(Re)Imagining Tolerance, Diversity, and Justice: The Impact of a Post-Truth USA on the Arab-American and Muslim-American Experience
Monday, April 10 | 9 a.m.-3 p.m. | Hale Library, Hemisphere Room
This event is open to all—students, faculty, staff, and members of the public. “(Re)Imagining Tolerance, Diversity, and Justice” will explore the issues of tolerance and diversity from the Muslim-American and Arab American perspectives, featuring the work of three separate speakers. Following 15-20 minute presentations by each speaker, there will be a question and answer session. Then, participants will break into groups and meet with a speaker and a group of facilitators to engage in deep conversations about each presentation topic as it relates to civic action at the individual, community, and societal levels. These small group conversations will focus on issues of integration, acceptance, tolerance, and diversity from the Arab-American and Muslim American perspectives. This is an opportunity to learn about important scholarly perspectives and connect cutting-edge research to your civic practice.
Panelists and Abstracts
Dr. Louise Cainkar
Bio: The first speaker is Louise Cainkar from Marquette University. Professor Cainkar is a leading scholar in Arab-American studies and the current president of Arab-American Studies Association. She has published many articles on Arab-American Diasporas and identity as well as Arab-American migration. She is the author of “Homeland Insecurity: The Arab-American and Muslim-American Experience after 9/11 (New York: Russel Sage Foundation Press).” Dr. Cainkar’s work is directly related to study of diversity and tolerance. In the mini-symposium, she will talk about her most recent research on transnational Arab-American youth and issues of diversity.
Abstract: Acceptance and embrace of persons in our midst who are different, in some meaningful way, from who we are requires: 1) developing an understanding of the conditions in which they live and the world as they see it, and 2) understanding some of the reasons why we don’t already know these things. In other words, it requires stepping into someone else’s shoes for a while in order to expand our own perspectives. Her talk will focus on these two components of understanding and suggest, in light of them, some ways we might bring about positive change.
Dr. Mucahit Bilici
Bio: The second speaker is Mucahit Bilici, and he is an Associate Professor of Sociology at John Jay College and the City University of New York (CUNY) Graduate Center. He is the author of “Finding Mecca in America: How Islam Is Becoming an American Religion (University of Chicago Press, 2012).” Besides American Islam, his research interests include social theory, Islamophobia, Muslim societies (Turkey), Said Nursi, and Kurdish Studies. Bilici is a faculty fellow at CUNY Dispute Resolution Center.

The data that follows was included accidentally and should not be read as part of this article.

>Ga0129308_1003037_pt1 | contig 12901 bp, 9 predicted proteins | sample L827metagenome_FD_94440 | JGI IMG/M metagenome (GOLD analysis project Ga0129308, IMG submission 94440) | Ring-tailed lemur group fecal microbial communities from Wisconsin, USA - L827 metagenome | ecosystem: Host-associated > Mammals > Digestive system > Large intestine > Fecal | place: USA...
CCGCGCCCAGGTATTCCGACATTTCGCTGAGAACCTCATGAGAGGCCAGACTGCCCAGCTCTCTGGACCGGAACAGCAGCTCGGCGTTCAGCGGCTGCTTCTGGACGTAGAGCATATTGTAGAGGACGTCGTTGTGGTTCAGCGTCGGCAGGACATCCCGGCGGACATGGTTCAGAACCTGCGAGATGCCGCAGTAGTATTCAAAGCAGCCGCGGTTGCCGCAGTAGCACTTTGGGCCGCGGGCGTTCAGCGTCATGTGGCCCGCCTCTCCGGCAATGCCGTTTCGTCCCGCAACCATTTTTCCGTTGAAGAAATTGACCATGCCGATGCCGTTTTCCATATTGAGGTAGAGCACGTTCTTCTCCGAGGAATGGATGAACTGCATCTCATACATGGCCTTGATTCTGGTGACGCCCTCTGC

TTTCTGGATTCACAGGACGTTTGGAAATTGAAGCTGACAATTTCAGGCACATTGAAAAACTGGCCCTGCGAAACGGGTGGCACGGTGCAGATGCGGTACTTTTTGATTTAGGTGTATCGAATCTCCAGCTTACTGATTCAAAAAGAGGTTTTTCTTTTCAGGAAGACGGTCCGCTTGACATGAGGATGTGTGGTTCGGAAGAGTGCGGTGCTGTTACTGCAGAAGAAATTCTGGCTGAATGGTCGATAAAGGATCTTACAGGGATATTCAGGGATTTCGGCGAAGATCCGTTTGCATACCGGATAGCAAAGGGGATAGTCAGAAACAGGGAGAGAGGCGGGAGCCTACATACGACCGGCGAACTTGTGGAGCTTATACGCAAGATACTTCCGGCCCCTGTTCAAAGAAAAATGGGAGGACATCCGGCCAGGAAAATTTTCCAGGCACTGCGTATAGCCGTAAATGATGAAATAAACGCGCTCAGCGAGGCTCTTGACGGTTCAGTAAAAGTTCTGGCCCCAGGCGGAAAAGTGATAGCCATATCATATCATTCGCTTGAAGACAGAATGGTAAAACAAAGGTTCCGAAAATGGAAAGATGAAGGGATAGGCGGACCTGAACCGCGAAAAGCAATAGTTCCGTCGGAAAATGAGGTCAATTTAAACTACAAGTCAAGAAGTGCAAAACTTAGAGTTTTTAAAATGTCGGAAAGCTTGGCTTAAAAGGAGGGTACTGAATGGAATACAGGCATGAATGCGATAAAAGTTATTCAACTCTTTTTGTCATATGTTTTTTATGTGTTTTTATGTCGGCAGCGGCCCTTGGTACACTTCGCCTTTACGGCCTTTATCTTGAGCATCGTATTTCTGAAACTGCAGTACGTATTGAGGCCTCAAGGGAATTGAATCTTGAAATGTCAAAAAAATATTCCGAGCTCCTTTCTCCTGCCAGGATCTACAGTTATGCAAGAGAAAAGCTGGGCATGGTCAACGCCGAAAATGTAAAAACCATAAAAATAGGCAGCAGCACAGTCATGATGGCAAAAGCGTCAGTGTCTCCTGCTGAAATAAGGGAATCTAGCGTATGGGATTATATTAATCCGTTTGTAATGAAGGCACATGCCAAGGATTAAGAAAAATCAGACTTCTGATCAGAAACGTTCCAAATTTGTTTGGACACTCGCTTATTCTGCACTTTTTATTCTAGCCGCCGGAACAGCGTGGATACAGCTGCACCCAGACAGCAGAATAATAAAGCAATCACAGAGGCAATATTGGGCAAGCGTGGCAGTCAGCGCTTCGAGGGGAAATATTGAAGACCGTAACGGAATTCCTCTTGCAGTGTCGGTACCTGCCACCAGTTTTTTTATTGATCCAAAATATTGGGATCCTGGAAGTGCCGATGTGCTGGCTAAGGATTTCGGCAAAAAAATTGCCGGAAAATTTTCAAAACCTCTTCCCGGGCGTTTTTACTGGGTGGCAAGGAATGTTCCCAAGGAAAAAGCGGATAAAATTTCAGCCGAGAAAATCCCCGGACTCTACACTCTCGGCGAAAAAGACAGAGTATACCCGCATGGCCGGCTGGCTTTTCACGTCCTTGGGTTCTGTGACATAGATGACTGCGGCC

Abstract: “Muslim Sacralization of the American Constitution” - The recent wave of Islamophobia in the United States is intensifying pressure on Muslims. In response, we see Muslims taking refuge in national symbols to legitimate their citizenship. They increasingly rely on the American Constitution as both a talisman for self-defense (as we saw with Khizr Khan) and a sacred text of citizenship. American Muslims have long cherished their First Amendment freedoms, but we now see a growing interest in the rest of the Constitution. This talk will capture the evolving pattern of American Muslim approaches to the Constitution and its connection with the notions of sovereignty and citizenship.
Dr. Mohamad Al-Hakim
Bio: The third speaker is Dr. Mohamad Al-Hakim is an Assistant Professor in the Department of Communication and Philosophy at Florida Gulf Coast University. He holds an Honors Bachelor of Arts and a Master of Arts from McMaster University and completed his Doctorate of Philosophy at York University (Toronto, Canada). His primary research focuses on political, legal, and moral theory, with special focus on issues of minority rights and justice. Dr. Al-Hakim has taught courses in legal and political theory, ethics, history of philosophy, logic, and Islamic philosophy. He has published on various topics, including multiculturalism and identity-politics, hate crime legislation, and government ethics.
Abstract: Focusing on the question of Muslim identity and democratic citizenship, this talk will provide a comparative analysis of Plato (c.427-c.347 BCE) and al-Farabi’s (c.870-c.951 CE) offered views on democracy. Typically, the issue of Islam and democracy is addressed from a technical theological standpoint, with various attempts at showing that Islam, as a religious comprehensive doctrine, is compatible with democratic institutions. Dr. Al-Hakim’s approach differs, in that it will center on a philosophical discussion of Islam and democratic rule. Through an analysis of these two figures, he traces some of the key reimagined positive features of democracy offered by al-Farabi and provides some insight to Islamic philosophy’s contribution to democratic ideals and citizenship.